To me, though, the real mistake Disney made was obvious from the beginning. They built a land whose primary appeal was intended to be familiarity and recognition (like virtually everything Disney does these days), but then they removed the most beloved things that people are familiar with and recognize. There's no Luke or Han or Leia or Darth Vader in Galaxy's Edge. There no Boba Fett or Yoda or Jabba the Hutt or Obi-Wan Kenobi or even, for younger folks, Qui-Gon Jinn or Darth Maul or Mace Windu. If the thinking was that Star Wars Land was a home run because it would just cream off the endless enthusiasm of an existing fan base... then why not build it to hit people over the head with Original Trilogy nostalgia? (I wouldn't care about that myself, but this land was never going to appeal to me anyway :P)
Disney made a very weird decision in (1) setting the land exclusively in the timeline of the new trilogy, and (2) trying to give the land a totally coherent story and world. The first decision was almost certainly made for "synergy" reasons - the infamous word Disney executives use to justify slapping Disney-owned franchises all over the theme parks so that all the various entertainment media boost each other's sales (in theory). Disney wanted the new land to promote their new films as much as possible - I'm sure that played a major role in justifying the expense in the first place.
The decision to make the themed land "coherent" (my favored terminology) is more interesting. There are two possible explanations for this - (1) Disney, having no creativity or understanding of the products they sell, simply decided to emulate the Harry Potter model as closely as they possibly could, and coherence came with the package. Or... (2) Imagineers negotiated for more coherence in an attempt to try to "one-up" Universal by doing something more risky and artistic - create a living, breathing world out of a theme park land that guests could participate in a more active way. Either way, it was, I think, a spectacularly terrible idea. Coherence in a theme park land is, in my opinion, virtually ALWAYS a bad idea.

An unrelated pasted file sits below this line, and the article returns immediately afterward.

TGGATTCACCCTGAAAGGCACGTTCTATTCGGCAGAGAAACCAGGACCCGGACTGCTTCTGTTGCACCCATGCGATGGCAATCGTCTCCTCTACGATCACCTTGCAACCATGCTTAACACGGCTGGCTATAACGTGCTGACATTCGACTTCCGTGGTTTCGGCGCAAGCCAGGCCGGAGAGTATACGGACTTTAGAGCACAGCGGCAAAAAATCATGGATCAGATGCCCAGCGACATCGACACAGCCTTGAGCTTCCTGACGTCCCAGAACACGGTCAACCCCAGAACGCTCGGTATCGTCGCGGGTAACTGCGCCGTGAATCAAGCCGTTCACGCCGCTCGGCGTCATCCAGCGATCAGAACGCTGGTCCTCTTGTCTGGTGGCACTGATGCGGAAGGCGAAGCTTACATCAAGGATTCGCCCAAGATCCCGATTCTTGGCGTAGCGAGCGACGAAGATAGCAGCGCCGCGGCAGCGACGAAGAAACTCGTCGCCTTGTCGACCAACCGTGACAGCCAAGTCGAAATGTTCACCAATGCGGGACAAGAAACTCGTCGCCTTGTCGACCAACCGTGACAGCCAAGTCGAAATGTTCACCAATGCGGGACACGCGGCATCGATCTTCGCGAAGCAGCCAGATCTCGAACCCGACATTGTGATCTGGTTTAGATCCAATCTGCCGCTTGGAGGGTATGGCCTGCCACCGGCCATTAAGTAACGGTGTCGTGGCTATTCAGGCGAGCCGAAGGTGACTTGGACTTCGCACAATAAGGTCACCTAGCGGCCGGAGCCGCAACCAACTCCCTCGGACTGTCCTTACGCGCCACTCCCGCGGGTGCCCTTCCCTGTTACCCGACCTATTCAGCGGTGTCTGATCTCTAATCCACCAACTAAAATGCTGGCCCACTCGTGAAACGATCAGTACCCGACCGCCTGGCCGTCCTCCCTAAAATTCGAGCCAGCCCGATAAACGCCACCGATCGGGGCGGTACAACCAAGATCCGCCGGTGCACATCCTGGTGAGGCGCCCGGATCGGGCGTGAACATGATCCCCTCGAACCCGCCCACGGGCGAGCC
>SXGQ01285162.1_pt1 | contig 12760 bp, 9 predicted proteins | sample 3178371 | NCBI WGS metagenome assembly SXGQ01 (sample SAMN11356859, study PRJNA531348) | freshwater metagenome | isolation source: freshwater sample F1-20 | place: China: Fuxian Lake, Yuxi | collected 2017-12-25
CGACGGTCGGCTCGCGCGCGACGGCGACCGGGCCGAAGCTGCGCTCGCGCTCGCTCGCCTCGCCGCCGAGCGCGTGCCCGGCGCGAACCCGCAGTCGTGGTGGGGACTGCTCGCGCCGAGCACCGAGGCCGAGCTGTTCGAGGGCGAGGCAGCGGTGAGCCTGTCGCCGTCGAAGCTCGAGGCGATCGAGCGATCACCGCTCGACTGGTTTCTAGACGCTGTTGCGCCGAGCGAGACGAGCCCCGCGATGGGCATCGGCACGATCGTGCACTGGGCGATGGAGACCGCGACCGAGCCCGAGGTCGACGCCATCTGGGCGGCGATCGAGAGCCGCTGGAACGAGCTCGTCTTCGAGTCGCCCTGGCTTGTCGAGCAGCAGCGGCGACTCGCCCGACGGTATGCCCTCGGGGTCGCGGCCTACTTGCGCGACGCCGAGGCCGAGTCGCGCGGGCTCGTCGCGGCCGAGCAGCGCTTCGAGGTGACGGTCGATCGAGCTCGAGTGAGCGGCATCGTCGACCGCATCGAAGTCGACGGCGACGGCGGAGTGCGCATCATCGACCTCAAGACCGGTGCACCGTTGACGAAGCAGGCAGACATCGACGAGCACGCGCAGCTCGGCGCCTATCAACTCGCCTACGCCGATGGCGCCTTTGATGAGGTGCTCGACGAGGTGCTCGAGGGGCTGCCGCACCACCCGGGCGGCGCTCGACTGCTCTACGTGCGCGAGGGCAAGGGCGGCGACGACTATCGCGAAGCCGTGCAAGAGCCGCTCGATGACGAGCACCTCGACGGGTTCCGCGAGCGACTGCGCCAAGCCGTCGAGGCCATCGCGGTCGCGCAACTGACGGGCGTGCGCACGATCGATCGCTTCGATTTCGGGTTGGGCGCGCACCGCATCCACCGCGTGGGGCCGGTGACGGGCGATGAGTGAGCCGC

If the goal of coherence is to never spoil the illusion that you've traveled to a magical other world, you've failed the moment you plop your theme park land adjacent to log flume with singing animals on it. That kind of illusion requires a portal of some kind, and even a slight amount of real-world plausibility (haunted houses can achieve this, actually). Galaxy's Edge doesn't even attempt it. Consequently, all coherence does is place severe and totally unnecessary restrictions on what you can do with the land. The real Three Broomsticks Tavern wouldn't sell Coca-Cola products. Popular original trilogy characters wouldn't show up at this point in the timeline. And so on, and so forth.
It also serves, paradoxically, to highlight any inconsistencies or illusion-breakers that remain. Those visible roller coaster tracks from Dueling Dragons were far more jarring to guests at Hogsmeade than they were to guests at the more generic and more incoherent Lost Continent that used to occupy that space. When cast members do a poor job of acting/role-playing, that feels more painful than if the land permitted them just to be regular, friendly Disneyland cast members.
So you wind up with a huge, expensive land built to take advantage of a rabid, pre-existing fanbase - but then you don't REALLY give the fanbase what they wanted. Do they hate the new land? Do they have problems with it? I doubt that very many people just full-on hate it, or even dislike it. But even if they don't, their excitement is much less likely to reach "die-hard" levels.
It's the same with the current trilogy. I have heard a number of people defend the new films from the overheated carping of the original fanbase, and I think they occasionally make good arguments, and I believe them that they genuinely enjoyed the new films. But there's a huge difference between "the new films are perfectly fine movies that don't deserve all this internet hatred" and "I love these new films so much that I'm going to buy all the novels and doodle starship schematics in my schoolbooks and obsess about this new film world for the rest of my life."
And that means there are far fewer people willing to brave potential crowds, summer heat, high ticket prices, and other obstacles to see Galaxy's Edge.
What do y'all think?